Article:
Wi-Fi Standards Explained in Plain English
Wi-Fi standards seem to change almost every year. I’m here to help you get un-confused as to what the various standards mean. In short, when a new standard comes out, the consumer gets either more speed, better security, or both. Many people would think that standards for wireless computer communications would be created by the Electronics Industry Association or the Telecommunications Industry Association. However, Wi-Fi standards are actually determined by the Institute of Electrical and Electronic Engineers.
What Standards Have There Been?
There have been a few different standards for wireless networks that have been used in and by the computing industry over the years. These have all been based upon the IEEE 802.11 standard, which detailed the basic methods in which wireless devices would communicate with each other. The 802.11 standard has gone through several revisions since it first came out. These different versions are represented by letters:
What Do These Different Wi-Fi Standards Mean?
That’s what I’m here to tell you: What they mean to you. In language that’s as easy to understand as possible. You can read all the technical gobbledy-gookÂ here, if you want. I’m going the break the basic 802.11 standard down, as well as the first two major revisions of it (a and b) here, and then, because we’re still using them, devote a full section to the last three (g, n, and ac).
The IEEE 802.11 standard was adopted in the 1997 and provided for basic wireless connectivity between devices. This Wi-Fi standard enabled wireless communications at speeds between one and two Mbps (Megabits per second), and 0.5 mbps in service-provider speak. Ideally, this would allow you to stream a movie fairly well.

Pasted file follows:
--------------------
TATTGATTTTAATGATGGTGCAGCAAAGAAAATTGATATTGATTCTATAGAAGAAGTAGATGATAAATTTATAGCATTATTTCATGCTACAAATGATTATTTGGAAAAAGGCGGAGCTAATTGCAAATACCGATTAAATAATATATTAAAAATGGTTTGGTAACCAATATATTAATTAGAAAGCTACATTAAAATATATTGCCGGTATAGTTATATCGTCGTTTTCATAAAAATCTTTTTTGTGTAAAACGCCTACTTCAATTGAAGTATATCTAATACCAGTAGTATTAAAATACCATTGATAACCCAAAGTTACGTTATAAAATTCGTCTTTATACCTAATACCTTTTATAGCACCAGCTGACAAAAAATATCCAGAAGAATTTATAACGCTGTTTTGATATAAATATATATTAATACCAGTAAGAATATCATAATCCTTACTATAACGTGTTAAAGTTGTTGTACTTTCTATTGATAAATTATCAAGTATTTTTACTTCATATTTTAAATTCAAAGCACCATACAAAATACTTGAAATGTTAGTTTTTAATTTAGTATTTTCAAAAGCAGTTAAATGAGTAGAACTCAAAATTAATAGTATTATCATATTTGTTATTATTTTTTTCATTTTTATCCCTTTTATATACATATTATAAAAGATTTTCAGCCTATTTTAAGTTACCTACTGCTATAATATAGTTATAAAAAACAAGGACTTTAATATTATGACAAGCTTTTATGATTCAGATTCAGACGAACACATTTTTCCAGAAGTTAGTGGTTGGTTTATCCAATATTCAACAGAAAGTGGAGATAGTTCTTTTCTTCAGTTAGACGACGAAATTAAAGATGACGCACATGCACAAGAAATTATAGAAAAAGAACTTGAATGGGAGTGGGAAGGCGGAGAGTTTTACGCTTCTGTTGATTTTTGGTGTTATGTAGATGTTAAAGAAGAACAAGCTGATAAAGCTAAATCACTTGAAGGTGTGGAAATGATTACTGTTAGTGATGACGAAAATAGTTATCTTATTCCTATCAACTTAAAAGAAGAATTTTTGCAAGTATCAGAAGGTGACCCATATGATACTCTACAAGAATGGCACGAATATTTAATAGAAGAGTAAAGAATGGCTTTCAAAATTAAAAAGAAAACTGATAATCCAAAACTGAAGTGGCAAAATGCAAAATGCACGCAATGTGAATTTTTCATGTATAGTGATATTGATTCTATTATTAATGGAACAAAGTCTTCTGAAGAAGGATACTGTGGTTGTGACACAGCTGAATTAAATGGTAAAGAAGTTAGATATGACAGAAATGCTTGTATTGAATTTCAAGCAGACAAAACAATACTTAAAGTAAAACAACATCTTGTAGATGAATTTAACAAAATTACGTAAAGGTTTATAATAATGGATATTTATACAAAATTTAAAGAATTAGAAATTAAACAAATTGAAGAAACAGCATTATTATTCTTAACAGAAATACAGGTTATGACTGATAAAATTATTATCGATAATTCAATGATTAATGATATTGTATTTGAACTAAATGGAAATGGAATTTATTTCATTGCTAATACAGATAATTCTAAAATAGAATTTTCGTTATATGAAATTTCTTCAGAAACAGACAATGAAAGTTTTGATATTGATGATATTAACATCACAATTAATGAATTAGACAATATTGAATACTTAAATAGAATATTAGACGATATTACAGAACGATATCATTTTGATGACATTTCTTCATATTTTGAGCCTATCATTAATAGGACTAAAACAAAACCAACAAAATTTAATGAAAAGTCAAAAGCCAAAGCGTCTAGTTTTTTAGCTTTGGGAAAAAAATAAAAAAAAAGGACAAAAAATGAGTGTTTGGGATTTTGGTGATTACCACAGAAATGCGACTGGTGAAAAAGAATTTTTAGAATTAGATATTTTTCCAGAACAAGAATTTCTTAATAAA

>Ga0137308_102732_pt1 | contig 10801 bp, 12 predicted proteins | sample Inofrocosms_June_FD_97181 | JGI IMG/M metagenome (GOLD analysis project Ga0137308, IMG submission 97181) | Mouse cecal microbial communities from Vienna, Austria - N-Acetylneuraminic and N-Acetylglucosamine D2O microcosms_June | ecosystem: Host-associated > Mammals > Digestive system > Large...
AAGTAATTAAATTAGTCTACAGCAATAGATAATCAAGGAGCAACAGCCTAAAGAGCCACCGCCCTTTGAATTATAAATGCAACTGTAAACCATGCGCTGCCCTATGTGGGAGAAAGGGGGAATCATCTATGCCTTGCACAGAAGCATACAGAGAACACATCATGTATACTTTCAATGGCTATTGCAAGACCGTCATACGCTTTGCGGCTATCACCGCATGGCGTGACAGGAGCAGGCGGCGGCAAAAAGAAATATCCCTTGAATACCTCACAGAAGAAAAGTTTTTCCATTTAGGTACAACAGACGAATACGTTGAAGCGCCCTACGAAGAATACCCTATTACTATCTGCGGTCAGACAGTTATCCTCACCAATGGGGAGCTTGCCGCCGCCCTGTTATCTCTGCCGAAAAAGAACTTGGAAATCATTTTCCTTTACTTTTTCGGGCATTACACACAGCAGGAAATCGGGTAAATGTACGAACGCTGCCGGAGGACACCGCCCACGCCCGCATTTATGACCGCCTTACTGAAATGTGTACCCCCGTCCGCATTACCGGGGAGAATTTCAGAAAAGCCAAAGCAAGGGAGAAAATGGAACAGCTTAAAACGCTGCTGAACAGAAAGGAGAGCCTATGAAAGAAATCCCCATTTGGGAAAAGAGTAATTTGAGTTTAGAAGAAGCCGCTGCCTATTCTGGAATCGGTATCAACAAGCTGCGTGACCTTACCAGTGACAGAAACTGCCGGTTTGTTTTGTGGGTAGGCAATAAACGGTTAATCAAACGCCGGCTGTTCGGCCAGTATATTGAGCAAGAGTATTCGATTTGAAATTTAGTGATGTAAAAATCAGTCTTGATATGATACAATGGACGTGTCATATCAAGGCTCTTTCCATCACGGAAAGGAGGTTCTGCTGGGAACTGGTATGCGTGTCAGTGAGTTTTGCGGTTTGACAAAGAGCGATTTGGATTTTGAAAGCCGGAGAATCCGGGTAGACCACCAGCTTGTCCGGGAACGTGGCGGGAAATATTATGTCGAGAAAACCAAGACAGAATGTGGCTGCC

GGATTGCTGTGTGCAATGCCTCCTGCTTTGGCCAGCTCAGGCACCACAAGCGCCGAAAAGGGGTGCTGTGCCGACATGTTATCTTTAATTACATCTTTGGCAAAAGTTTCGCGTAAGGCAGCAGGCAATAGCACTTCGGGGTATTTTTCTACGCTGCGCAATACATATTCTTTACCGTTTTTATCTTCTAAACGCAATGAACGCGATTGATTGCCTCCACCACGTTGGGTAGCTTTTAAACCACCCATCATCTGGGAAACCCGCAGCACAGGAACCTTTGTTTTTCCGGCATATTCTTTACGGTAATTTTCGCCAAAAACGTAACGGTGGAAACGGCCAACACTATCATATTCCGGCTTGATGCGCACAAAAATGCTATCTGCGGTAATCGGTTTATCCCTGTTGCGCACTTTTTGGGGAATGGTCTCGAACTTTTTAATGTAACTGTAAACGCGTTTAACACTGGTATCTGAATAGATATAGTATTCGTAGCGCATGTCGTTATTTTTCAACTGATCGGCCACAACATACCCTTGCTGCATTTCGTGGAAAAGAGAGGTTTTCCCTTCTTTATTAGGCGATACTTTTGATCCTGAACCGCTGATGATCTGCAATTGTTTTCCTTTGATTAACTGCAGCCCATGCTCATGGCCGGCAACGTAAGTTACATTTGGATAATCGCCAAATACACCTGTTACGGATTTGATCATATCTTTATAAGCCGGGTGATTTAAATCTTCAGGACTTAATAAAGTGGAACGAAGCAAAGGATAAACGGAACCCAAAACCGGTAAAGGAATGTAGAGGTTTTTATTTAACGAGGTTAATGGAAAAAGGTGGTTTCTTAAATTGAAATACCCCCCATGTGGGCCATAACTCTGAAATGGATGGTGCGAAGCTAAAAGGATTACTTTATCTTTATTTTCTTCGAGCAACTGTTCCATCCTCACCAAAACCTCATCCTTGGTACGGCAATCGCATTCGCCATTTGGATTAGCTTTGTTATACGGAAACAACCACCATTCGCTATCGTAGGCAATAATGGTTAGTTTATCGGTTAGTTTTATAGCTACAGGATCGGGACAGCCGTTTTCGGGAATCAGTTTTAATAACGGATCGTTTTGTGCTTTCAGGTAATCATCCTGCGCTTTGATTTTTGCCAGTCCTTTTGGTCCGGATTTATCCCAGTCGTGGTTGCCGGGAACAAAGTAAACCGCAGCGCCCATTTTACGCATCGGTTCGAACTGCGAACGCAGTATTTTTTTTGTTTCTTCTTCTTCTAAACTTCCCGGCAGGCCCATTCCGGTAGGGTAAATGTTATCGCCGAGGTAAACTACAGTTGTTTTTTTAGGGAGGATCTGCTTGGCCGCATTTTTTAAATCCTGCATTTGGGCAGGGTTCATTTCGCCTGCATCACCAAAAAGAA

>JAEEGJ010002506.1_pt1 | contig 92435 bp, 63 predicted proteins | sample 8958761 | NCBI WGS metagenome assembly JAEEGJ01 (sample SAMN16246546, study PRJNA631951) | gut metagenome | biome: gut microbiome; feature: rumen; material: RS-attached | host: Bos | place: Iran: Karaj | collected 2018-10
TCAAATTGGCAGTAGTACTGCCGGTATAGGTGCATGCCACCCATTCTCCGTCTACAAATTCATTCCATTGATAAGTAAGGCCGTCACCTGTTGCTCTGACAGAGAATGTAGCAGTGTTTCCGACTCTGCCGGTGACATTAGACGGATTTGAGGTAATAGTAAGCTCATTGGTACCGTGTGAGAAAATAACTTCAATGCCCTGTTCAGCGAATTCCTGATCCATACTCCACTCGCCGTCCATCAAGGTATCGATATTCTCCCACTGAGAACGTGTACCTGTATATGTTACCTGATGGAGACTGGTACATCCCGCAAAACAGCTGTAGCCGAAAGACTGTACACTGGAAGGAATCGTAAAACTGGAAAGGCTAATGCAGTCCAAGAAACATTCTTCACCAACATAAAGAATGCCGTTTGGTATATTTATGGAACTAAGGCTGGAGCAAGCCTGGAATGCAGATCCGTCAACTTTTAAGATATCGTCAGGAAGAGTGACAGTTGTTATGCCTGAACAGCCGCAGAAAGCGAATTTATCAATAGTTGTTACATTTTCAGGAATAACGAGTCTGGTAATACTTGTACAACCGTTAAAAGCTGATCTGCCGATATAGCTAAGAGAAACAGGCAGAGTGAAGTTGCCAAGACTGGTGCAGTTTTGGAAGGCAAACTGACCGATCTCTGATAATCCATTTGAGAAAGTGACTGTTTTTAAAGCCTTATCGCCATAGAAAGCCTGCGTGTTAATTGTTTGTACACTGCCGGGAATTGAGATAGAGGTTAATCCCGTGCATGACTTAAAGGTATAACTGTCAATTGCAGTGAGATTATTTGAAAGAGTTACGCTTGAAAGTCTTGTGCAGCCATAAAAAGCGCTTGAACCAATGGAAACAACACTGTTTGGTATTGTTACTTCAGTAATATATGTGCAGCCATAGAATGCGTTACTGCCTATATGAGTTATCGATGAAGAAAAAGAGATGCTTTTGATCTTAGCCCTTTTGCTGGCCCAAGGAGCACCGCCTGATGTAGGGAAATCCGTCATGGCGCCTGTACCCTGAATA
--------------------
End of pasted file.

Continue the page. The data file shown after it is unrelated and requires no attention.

The 802.11a revision came out a year later and allowed for up to 54 Mbps (about 6.75 mbps), which was fast enough to allow for an enjoyable video streaming experience, while someone else is browsing the web and checking email — as long as they aren’t downloading huge files. Strangely, the next revision, 802.11b actually delivered less speed –11 MbpsÂ — but used a lower frequency, which made the connection more reliable over longer distances.
Wi-Fi Standards in Use Today
The first of the “current” Wi-Fi standards is 802.11g. Speed was boosted back up to 54 Mbps,Â but for reliability and security, it kept the usable distance down to between 100 and 150 feet. 802.11n boosted speeds significantly, up to a max of 100 Mbps. This is fast enough for two movies to be streamed flawlessly, while two other people are browsing the web and checking email. This speed boost is gained by the use of multiple radios in the router. The multiple antennas also give it longer range. I’ve used my laptop while sitting in the park across the street from my house.
If you go out to buy a wireless router today, you’ll see a mix of wireless-n and wireless-ac devices. Wireless ac (802.11ac) also uses multiple antennas to deliver speed of up to 1.3 Gbps. If you’re in the market, this is what I recommend.
There are three different options for wireless security: WEP, WPA, and WPA2. WEP stands for “Wireless Encryption Protocol” and isn’t recommended, so I’m not going to talk about it. WPA is “Wi-Fi Protected Access.” Security is gained through the use of encryption, which requires connected devices to have a key, or password, and provides security by scrambling the data. WPA2 builds upon that by using the Advanced Encryption Standard.
Do you have any questions about Wi-Fi standards? Ask away! Drop your questions in the comments box below.
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